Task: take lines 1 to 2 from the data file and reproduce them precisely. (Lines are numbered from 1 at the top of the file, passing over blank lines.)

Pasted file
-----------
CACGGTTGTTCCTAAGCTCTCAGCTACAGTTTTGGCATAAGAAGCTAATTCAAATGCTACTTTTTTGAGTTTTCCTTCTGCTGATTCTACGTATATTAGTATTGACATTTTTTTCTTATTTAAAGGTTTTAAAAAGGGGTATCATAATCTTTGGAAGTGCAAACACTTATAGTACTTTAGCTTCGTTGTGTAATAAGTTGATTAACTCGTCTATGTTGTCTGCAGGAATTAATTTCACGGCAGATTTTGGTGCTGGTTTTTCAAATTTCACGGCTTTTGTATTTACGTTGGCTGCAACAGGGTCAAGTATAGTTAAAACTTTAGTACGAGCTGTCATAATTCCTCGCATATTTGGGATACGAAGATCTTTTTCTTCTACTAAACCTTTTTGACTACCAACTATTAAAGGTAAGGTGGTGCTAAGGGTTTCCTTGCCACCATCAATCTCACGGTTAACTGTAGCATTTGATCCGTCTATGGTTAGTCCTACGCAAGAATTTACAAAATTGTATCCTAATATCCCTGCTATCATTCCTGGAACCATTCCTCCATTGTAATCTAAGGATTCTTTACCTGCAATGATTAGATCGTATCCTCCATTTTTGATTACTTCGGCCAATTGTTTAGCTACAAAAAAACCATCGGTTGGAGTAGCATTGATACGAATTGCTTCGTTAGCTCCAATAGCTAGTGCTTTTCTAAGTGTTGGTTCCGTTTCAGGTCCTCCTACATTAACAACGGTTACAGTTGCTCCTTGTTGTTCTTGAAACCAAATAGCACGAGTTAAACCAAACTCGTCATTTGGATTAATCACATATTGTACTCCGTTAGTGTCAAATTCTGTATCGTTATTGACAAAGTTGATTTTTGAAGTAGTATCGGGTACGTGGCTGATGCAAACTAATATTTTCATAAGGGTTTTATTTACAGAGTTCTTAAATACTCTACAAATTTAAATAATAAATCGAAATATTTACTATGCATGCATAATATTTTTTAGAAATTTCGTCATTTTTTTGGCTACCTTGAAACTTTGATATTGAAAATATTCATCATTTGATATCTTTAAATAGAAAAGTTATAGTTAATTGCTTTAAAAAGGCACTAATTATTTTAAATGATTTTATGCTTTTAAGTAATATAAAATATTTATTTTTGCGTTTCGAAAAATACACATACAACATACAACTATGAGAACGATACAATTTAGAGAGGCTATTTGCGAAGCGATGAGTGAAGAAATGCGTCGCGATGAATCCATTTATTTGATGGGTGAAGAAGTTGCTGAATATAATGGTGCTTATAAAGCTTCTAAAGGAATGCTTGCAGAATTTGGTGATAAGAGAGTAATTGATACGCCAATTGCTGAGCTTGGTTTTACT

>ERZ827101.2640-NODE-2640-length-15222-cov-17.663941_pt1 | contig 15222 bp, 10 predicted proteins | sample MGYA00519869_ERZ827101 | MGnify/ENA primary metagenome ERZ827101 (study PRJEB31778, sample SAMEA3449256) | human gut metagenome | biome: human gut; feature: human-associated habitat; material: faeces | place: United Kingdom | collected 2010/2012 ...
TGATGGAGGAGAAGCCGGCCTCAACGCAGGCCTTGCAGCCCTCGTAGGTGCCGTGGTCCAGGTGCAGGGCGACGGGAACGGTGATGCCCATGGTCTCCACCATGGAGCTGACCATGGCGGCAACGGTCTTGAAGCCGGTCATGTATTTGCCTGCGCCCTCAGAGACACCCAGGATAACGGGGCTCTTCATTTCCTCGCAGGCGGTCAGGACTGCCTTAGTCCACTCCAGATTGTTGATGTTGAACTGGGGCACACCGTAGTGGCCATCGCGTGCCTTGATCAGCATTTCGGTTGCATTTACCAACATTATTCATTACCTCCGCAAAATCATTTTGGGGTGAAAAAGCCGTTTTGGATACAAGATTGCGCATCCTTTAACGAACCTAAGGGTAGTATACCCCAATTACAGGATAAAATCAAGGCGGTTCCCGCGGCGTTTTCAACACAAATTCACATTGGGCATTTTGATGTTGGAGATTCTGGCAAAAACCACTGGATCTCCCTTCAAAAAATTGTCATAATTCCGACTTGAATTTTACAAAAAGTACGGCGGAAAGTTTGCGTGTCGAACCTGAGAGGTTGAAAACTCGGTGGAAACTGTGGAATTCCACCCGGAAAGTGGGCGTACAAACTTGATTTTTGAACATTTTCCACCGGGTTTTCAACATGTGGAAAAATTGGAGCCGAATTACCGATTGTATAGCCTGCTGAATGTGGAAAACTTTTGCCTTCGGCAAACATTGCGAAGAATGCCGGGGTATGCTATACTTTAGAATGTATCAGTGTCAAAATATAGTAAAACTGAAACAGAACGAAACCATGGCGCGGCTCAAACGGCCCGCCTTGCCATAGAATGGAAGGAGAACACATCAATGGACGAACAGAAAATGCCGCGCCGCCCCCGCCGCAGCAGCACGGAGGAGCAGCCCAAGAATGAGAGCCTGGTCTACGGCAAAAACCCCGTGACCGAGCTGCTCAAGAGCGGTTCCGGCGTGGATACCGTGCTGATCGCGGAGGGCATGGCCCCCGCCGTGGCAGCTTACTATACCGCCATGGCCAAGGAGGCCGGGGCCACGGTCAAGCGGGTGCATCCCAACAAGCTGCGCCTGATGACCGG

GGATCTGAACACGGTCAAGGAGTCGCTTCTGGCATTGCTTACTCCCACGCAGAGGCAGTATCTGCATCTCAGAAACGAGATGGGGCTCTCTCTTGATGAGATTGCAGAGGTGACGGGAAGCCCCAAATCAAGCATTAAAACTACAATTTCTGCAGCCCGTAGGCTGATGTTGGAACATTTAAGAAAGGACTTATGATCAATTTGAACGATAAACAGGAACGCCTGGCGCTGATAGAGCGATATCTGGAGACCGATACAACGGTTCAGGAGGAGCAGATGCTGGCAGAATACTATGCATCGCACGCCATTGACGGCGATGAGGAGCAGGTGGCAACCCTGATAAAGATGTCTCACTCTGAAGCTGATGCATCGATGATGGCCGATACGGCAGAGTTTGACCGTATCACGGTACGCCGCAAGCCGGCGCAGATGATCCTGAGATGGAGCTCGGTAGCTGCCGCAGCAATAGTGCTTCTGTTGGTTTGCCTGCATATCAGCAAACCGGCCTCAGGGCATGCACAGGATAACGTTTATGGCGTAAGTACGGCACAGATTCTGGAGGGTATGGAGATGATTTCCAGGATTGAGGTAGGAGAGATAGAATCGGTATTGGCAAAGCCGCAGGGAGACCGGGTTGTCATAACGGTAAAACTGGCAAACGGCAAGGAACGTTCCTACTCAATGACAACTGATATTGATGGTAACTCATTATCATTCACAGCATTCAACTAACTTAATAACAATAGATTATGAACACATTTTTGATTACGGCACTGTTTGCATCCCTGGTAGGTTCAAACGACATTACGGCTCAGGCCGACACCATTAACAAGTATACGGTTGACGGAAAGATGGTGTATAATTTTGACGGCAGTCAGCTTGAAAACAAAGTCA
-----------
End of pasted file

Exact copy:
CACGGTTGTTCCTAAGCTCTCAGCTACAGTTTTGGCATAAGAAGCTAATTCAAATGCTACTTTTTTGAGTTTTCCTTCTGCTGATTCTACGTATATTAGTATTGACATTTTTTTCTTATTTAAAGGTTTTAAAAAGGGGTATCATAATCTTTGGAAGTGCAAACACTTATAGTACTTTAGCTTCGTTGTGTAATAAGTTGATTAACTCGTCTATGTTGTCTGCAGGAATTAATTTCACGGCAGATTTTGGTGCTGGTTTTTCAAATTTCACGGCTTTTGTATTTACGTTGGCTGCAACAGGGTCAAGTATAGTTAAAACTTTAGTACGAGCTGTCATAATTCCTCGCATATTTGGGATACGAAGATCTTTTTCTTCTACTAAACCTTTTTGACTACCAACTATTAAAGGTAAGGTGGTGCTAAGGGTTTCCTTGCCACCATCAATCTCACGGTTAACTGTAGCATTTGATCCGTCTATGGTTAGTCCTACGCAAGAATTTACAAAATTGTATCCTAATATCCCTGCTATCATTCCTGGAACCATTCCTCCATTGTAATCTAAGGATTCTTTACCTGCAATGATTAGATCGTATCCTCCATTTTTGATTACTTCGGCCAATTGTTTAGCTACAAAAAAACCATCGGTTGGAGTAGCATTGATACGAATTGCTTCGTTAGCTCCAATAGCTAGTGCTTTTCTAAGTGTTGGTTCCGTTTCAGGTCCTCCTACATTAACAACGGTTACAGTTGCTCCTTGTTGTTCTTGAAACCAAATAGCACGAGTTAAACCAAACTCGTCATTTGGATTAATCACATATTGTACTCCGTTAGTGTCAAATTCTGTATCGTTATTGACAAAGTTGATTTTTGAAGTAGTATCGGGTACGTGGCTGATGCAAACTAATATTTTCATAAGGGTTTTATTTACAGAGTTCTTAAATACTCTACAAATTTAAATAATAAATCGAAATATTTACTATGCATGCATAATATTTTTTAGAAATTTCGTCATTTTTTTGGCTACCTTGAAACTTTGATATTGAAAATATTCATCATTTGATATCTTTAAATAGAAAAGTTATAGTTAATTGCTTTAAAAAGGCACTAATTATTTTAAATGATTTTATGCTTTTAAGTAATATAAAATATTTATTTTTGCGTTTCGAAAAATACACATACAACATACAACTATGAGAACGATACAATTTAGAGAGGCTATTTGCGAAGCGATGAGTGAAGAAATGCGTCGCGATGAATCCATTTATTTGATGGGTGAAGAAGTTGCTGAATATAATGGTGCTTATAAAGCTTCTAAAGGAATGCTTGCAGAATTTGGTGATAAGAGAGTAATTGATACGCCAATTGCTGAGCTTGGTTTTACT

>ERZ827101.2640-NODE-2640-length-15222-cov-17.663941_pt1 | contig 15222 bp, 10 predicted proteins | sample MGYA00519869_ERZ827101 | MGnify/ENA primary metagenome ERZ827101 (study PRJEB31778, sample SAMEA3449256) | human gut metagenome | biome: human gut; feature: human-associated habitat; material: faeces | place: United Kingdom | collected 2010/2012 ...